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The white coat of paint is carefully damaged with a stiff old brush to create chips and scratches all over the vehicle. I work on one section at a time to prevent the water dissolving the hairspray in places that I haven’t started to work on yet.

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Here I have done some detail painting and added the decals. I never use gloss varnish for the decals, just a lot of patience and bucket loads of decal softener. Once they are dry I spray a coat of matt varnish over the entire model to blend them in

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To tone down the very bright white colour I apply a very thin filter made from artist oils and low odour thinner. The colour I chose for this filter was Raw Umber because it both looks dirty when applied and pulls towards yellow.

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Some Raw Umber and Buff Titanium artist oils straight from the tube was dragged vertically from top to bottom on the side armour and the sides of the turret with a flat brush dampened with thinner to create rain marks and streaks.

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With the airbrush I spray a very thin mix of a light brown Vallejo Air to dust the model. I concentrate on the rear of the vehicle but the rest gets a light coat as well. Even though the mix was very thin we can still see that the dusting has changed the tone of the vehicle further towards yellow which is where we want to go since the vehicle will be set in a very dirty environment

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Some panel lines and other details has been enhanced with some diluted Vallejo black since the dusting with the light brown has lowered the contrast of the model a bit. I have also done some mud spatter in the rear of the vehicle using various artist oils. The running gear has also received it’s first wash made up from Raw Umber and Lamp Black artist oils.

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The last step is to add pigments. I’ve added these both wet and dry. The running gear gets a liberal wash with pigments mixed with window cleaning fluid and the rear part of the vehicle gets pigments sprinkled carefully on the side armour which then is fixated with thinner. Further adding of pigments with a large soft brush binds it all together.

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There are many ways to make a base to display your model. It could be just a simple wooden base that draws all the focus to the model or as in this case a base with some groundwork so the vehicle can be shown in it’s true element.

A Wooden Base. I buy them at a local craft shop and this particular size is perfect for making small vignettes where a single vehicle and some groundwork is displayed.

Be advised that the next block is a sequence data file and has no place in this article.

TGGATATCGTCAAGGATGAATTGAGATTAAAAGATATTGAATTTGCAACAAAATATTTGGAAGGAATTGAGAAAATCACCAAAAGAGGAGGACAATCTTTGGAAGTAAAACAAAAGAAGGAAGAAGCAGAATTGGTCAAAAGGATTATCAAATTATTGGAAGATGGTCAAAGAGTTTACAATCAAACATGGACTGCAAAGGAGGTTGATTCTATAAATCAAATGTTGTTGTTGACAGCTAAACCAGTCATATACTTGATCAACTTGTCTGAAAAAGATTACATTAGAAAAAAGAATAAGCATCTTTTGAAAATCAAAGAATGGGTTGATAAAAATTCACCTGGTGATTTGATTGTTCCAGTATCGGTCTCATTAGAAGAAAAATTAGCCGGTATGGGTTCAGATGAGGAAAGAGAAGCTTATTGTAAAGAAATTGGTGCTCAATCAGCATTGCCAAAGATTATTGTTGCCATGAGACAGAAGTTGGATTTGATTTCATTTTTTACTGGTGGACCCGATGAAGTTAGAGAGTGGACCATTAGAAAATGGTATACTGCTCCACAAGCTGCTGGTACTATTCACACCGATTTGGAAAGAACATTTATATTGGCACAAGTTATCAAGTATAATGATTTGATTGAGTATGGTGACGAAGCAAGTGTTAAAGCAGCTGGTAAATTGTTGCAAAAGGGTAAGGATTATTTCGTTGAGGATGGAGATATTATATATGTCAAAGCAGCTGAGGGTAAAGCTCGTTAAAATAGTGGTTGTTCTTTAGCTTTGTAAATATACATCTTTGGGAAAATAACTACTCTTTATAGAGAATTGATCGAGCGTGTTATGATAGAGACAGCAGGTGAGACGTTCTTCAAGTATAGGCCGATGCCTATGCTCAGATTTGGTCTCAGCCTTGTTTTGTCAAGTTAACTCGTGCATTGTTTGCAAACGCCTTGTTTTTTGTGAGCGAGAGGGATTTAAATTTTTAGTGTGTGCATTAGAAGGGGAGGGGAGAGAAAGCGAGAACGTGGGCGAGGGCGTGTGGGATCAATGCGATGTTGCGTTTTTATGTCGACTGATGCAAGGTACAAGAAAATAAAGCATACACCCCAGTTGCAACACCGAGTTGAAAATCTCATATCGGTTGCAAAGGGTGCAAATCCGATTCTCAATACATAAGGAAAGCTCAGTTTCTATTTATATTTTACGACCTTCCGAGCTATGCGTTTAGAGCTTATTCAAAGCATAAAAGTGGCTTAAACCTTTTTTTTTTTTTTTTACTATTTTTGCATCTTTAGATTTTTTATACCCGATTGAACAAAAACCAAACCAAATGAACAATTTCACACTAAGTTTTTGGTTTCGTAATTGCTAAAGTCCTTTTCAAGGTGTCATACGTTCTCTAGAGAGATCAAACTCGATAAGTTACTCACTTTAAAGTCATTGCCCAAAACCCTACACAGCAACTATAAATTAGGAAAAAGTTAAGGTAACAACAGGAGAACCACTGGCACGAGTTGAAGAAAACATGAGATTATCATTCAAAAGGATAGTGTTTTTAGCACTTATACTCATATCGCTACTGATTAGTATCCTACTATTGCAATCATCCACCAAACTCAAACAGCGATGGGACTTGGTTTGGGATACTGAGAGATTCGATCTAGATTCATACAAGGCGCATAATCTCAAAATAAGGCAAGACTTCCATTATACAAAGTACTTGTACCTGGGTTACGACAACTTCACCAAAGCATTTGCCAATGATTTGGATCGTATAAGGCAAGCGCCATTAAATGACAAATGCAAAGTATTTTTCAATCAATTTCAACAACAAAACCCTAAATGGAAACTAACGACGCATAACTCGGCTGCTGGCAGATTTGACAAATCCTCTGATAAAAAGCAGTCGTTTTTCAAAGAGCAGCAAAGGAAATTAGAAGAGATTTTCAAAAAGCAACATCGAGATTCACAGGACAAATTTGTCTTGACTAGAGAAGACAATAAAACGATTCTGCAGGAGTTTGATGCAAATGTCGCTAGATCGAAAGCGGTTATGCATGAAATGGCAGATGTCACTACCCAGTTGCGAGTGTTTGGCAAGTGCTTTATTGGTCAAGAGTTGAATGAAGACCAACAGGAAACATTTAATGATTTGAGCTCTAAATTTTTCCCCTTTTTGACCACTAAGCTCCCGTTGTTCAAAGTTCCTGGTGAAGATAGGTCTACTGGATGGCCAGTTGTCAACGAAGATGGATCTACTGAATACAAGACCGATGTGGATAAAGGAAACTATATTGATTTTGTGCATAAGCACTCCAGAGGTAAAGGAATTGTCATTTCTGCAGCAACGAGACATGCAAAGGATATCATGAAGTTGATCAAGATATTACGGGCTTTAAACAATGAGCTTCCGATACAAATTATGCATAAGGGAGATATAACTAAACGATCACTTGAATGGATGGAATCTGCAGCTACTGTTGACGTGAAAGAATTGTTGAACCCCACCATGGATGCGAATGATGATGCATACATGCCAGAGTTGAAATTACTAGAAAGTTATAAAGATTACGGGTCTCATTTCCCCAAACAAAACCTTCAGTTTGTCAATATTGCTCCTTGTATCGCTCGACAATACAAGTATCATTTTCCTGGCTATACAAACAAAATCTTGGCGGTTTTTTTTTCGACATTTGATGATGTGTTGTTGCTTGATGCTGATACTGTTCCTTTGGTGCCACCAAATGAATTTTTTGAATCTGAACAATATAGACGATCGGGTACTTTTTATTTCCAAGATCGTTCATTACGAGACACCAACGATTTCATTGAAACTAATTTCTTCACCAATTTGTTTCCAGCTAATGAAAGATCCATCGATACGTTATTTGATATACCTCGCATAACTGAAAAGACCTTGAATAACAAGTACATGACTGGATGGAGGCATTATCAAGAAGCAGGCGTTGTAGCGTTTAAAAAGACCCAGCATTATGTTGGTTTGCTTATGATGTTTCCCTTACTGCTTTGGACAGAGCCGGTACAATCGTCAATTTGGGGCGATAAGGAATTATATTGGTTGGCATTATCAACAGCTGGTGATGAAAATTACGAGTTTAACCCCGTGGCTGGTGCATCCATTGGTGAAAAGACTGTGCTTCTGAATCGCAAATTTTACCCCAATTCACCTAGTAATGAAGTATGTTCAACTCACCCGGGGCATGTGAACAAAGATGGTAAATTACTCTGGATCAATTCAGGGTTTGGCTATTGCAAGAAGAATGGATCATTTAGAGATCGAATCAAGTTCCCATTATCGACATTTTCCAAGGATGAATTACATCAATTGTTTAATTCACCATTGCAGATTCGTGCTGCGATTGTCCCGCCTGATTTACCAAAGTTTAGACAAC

The things we will need in order to make this base are the following items:

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Wall Filler.

White Glue.

A regular standard off the shelf wall filler works nicely and gives a good and realistic structure to the groundwork.

In order to make the groundwork hard as a rock I add white glue to the mix. The glue binds everything together on to the base and prevents even the smallest details in the groundwork from falling off when I handle the base.

You can find these fillers in different variants with finer or coarser grit. I believe this one is a medium coarse version and it works perfectly for most applications.

Once dry it’s very hard to do any changes so make track marks and such before it has hardened.

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Soil.

Pebbles.

I have an old, quite large flowerpot which has not been watered for years. The flowers are beyond salvation but the soil inside it is a real gold mine when it comes to finding interesting things to put in the mix for the groundwork.

To make the terrain rougher I can add small pebbles of various sizes into the mix. Sand of various sorts are also very usable for making the terrain a bit more rough.

Here’s dirt, small rocks, pieces of bark, small sticks and things that looks like bushes. Honestly speaking, that flowerpot is one of my best modelling accessories that I have.

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Rocks

Rubble.

I can also add larger rocks like these into the mix. They can also be added after the mix has been applied to the wooden base by gently pressing them down into mix.

Ideal if the vignette is depicting an urban environment. I do these with an air drying clay which I flatten and once dry I break it into smaller pieces.

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Spices.

Static Grass.

Useful if you want to make an effect of debris from trees in a forest that lies scattered on the ground. I crush the spices with my fingers to make small pieces.

Comes in many sizes and is the best way to simulate grass. I highly recommend that it is painted after it has been fixed to the base since the original colour of these types of grass often looks very unrealistic.